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OSCE conducts training on countering transnational crime and identification of foreign terrorist fighters for border officers in Kazakhstan

Category
Mission Activity
Date(s)
-
Subject
Border security and management , Foreign terrorist fighters
Subject
Border security and management , Foreign terrorist fighters
Date(s)
-
Keywords
terrorism

Summary

An OSCE-supported three-day training course on countering transnational crime and identification of potential foreign terrorist fighters (FTFs) concluded on 28 November 2019 in Aktau, Kazakhstan.

The training course was jointly organised by the OSCE Programme Office in Nur-Sultan, the International Narcotics and Law Enforcement Programme of the United States Embassy in Kazakhstan, and the Border Service of the Committee for National Security of Kazakhstan, with the support from the Border Security and Management Unit of OSCE’s Transnational Threats Department (OSCE/BSMU).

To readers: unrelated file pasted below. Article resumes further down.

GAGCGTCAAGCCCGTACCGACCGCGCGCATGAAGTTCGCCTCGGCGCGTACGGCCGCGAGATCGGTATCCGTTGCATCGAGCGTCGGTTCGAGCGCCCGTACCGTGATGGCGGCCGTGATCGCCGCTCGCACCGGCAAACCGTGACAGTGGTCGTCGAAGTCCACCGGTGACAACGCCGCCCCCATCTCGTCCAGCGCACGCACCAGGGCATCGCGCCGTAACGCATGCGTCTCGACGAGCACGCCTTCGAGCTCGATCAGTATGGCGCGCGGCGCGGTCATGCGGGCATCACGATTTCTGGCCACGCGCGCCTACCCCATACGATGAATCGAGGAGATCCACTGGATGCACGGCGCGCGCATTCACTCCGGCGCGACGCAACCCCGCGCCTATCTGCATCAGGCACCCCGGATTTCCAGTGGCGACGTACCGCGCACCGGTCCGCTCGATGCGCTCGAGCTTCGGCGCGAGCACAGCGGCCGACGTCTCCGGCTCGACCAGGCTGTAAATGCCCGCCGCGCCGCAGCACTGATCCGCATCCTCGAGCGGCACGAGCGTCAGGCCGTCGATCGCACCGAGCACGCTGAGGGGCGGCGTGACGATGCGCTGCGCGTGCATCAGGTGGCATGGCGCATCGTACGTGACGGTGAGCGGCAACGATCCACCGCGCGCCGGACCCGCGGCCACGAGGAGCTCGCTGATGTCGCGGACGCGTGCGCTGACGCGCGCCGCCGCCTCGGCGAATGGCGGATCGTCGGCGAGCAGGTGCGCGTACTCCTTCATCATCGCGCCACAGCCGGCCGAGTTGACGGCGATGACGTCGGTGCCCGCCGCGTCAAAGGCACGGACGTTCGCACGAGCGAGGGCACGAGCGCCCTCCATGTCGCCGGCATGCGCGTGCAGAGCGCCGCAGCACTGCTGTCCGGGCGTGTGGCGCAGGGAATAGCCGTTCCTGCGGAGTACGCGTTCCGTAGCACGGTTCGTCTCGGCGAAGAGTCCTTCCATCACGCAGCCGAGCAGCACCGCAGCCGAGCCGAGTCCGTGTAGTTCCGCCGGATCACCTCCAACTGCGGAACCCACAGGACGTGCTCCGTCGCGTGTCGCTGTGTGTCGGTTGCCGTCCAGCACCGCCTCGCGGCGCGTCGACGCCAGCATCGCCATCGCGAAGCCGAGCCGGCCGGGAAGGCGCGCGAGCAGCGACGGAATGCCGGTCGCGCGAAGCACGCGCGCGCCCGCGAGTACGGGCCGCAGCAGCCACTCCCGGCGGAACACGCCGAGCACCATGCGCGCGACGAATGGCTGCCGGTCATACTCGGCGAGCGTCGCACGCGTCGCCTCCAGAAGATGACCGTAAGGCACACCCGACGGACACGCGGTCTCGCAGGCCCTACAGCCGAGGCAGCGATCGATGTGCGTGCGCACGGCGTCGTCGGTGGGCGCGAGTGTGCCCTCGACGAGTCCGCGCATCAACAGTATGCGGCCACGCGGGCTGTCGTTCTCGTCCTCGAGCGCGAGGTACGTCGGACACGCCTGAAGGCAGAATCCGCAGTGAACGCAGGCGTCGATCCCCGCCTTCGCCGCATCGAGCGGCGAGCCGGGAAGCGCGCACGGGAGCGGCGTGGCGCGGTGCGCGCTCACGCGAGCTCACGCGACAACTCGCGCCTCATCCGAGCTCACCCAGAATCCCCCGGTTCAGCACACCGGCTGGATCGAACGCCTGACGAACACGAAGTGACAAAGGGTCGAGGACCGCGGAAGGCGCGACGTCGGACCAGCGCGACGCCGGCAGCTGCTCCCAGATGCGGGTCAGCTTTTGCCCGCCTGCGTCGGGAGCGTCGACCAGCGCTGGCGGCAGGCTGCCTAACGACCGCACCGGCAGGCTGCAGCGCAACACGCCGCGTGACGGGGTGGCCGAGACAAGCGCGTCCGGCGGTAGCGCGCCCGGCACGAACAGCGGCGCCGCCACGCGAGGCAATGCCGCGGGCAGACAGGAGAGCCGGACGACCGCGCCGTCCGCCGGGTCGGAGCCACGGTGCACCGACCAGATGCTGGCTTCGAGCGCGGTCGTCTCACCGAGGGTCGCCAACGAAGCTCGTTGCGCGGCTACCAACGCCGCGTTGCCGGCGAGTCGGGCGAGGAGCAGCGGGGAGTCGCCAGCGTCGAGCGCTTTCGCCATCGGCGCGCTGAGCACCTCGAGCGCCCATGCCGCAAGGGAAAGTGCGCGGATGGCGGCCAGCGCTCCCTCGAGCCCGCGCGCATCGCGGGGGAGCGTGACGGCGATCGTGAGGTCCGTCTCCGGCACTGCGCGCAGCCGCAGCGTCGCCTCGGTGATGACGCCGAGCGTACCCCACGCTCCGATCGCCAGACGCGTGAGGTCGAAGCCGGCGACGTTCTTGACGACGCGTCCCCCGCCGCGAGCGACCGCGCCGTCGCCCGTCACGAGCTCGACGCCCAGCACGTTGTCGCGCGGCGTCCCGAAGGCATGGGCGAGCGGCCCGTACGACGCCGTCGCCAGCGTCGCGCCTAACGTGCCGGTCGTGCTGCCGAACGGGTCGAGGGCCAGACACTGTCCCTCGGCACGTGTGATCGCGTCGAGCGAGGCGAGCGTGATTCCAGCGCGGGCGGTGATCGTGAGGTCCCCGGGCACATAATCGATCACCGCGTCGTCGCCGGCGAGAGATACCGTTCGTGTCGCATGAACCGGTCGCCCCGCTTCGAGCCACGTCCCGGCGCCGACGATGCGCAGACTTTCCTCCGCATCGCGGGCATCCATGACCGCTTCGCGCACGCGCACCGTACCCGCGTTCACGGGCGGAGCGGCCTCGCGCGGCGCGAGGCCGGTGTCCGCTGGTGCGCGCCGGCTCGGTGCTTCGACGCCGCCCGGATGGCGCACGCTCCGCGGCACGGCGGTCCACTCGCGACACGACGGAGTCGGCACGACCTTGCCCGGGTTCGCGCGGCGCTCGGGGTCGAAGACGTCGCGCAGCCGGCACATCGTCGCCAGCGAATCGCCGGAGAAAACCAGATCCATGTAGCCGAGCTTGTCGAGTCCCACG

International experts from Georgia, INTERPOL, OSCE BSMU, and the Regional Anti-Terrorist Structure of the Shanghai Cooperation Organization delivered presentations for 25 first- and second-line border security officers of the Border Guard Service. The focus was on international, regional and national legal frameworks, the effective use of Interpol databases, and document security. The participants discussed the importance of applying risk analysis models to identify potential foreign terrorist fighters at the borders. They also discussed how to identify trends and current cases. The participants engaged in practical exercises to detect forged documents and impostors as well as in interactive exercises to understand behavioral indicators of foreign terrorist fighters.

The event is a part of the OSCE Programme Office in Nur-Sultan’s long-term efforts to support the host country’s activities aimed at building its agencies’ capacities to counter violent extremism and radicalization that lead to terrorism.

Information

Added on
04 Dec 2019
Origin
OSCE Programme Office in Nur-Sultan, Kazakhstan
Keywords
terrorism
Rights
OSCE